The end is the beginning is the end

There is a thing I can not exactly grasp: how does the reader loose his interest, not in the works by some particular author who’s getting worse, but in the literature of an entire county, even of a number of countries and almost of a whole continent? It’s a mystery for me. I don’t believe something like that could be based on any intelligent, reasonable consideration like artistic quality of the texts etc. Yet it happens. And this email by Andrew Wachtel sent to the members of SEELANGS (Slavic & East European Languages and Literatures list) is another striking evidence of… How do you call it in a scientific way? Right: ‘changes in book-buying habits and diminished interest in Eastern / Central Europe in the English speaking world’.

Here it goes.

The end of a publishing era

RIP – Writings from an Unbound Europe

The editors of Northwestern University Press have decided to end the run of Writings from an Unbound Europe, the only more or less comprehensive book series devoted to translated contemporary literature from the former communist countries of Eastern/Central Europe.  The final title in the series, the novel Sailing Against the Wind (Vastutuulelaev) by the Estonian Jaan Kross (1920-2007) will appear in a translation by Eric Dickens some time in 2012.  With that title Unbound Europe will have published 61 books since its inception in 1993.  Among the highlights of what has been published over this twenty-year period are the first English-language editions of David Albahari, Ferenc Barnas, Petra Hůlová, Drago Jančar, Anzhelina Polonskaya, and Goce Smilevski.  By far the best selling title in the series is Death and the Dervish (Drviš i smrt) by the Bosnian writer Meša Selimović (1910-1982), which has sold close to 6000 copies since it appeared in 1996. In recent years, however, changes in book-buying habits and diminished interest in Eastern/Central Europe in the English speaking world have led to significantly lower sales, even for masterpieces by such major writers as Borislav Pekić and Bohumil Hrabal.  I would like to thank the series co-editors Clare Cavanagh, Michael Henry Heim, Roman Koropeckyj, and Ilya Kutik as well as several generations of Northwestern University Press editors and directors for their work on this project.  Most of the books published in the series remain in print and will continue to be available on the Northwestern University Press backlist.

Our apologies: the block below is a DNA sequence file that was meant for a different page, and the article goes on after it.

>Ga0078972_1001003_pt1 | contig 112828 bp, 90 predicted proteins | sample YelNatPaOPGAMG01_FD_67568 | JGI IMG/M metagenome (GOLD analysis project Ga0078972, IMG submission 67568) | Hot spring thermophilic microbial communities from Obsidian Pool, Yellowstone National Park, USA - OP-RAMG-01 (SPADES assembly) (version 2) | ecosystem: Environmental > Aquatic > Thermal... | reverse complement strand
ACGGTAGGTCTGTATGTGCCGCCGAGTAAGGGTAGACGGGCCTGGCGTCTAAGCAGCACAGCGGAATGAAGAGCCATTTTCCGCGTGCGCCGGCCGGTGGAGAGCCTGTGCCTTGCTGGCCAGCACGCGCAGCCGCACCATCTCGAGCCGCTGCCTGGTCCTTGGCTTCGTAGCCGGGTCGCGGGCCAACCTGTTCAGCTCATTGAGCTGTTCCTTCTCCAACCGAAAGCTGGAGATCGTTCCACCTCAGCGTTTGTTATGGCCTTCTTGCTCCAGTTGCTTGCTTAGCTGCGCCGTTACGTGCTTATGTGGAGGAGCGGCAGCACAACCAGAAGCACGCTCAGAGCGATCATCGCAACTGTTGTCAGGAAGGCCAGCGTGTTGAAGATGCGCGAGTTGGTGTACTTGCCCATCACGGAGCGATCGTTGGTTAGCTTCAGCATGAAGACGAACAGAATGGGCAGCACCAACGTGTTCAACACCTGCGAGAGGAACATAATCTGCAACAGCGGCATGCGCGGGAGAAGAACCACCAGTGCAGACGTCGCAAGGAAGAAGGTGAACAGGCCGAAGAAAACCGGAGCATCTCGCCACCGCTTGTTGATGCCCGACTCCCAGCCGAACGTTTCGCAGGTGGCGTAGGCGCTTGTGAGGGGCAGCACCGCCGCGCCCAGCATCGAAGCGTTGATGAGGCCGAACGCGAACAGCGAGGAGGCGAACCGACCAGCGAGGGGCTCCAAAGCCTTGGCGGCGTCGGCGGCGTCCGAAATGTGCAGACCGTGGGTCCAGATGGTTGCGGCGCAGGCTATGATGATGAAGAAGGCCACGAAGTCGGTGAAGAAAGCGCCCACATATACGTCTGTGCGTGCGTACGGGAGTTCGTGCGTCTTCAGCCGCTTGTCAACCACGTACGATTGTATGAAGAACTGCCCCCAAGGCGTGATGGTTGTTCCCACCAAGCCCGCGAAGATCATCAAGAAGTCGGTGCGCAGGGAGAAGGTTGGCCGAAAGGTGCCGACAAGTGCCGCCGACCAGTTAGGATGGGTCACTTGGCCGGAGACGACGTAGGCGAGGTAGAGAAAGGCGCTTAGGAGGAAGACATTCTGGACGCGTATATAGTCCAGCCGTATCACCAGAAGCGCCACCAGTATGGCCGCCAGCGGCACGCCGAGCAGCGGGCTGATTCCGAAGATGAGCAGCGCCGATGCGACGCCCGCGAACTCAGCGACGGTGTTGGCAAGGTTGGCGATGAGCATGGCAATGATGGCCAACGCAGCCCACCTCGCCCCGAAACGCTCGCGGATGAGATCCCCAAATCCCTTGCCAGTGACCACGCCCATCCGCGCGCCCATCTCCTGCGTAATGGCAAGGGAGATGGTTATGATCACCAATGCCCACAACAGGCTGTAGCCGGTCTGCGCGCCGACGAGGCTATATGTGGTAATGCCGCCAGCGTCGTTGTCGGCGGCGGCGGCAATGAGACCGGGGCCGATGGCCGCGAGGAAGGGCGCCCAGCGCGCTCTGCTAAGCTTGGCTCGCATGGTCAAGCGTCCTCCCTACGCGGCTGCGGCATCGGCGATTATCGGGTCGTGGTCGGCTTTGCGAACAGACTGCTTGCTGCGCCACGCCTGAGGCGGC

Andrew Wachtel

General Editor

Writings from an Unbound Europe


Read more about écrivain russe Aleksandr Skorobogatov

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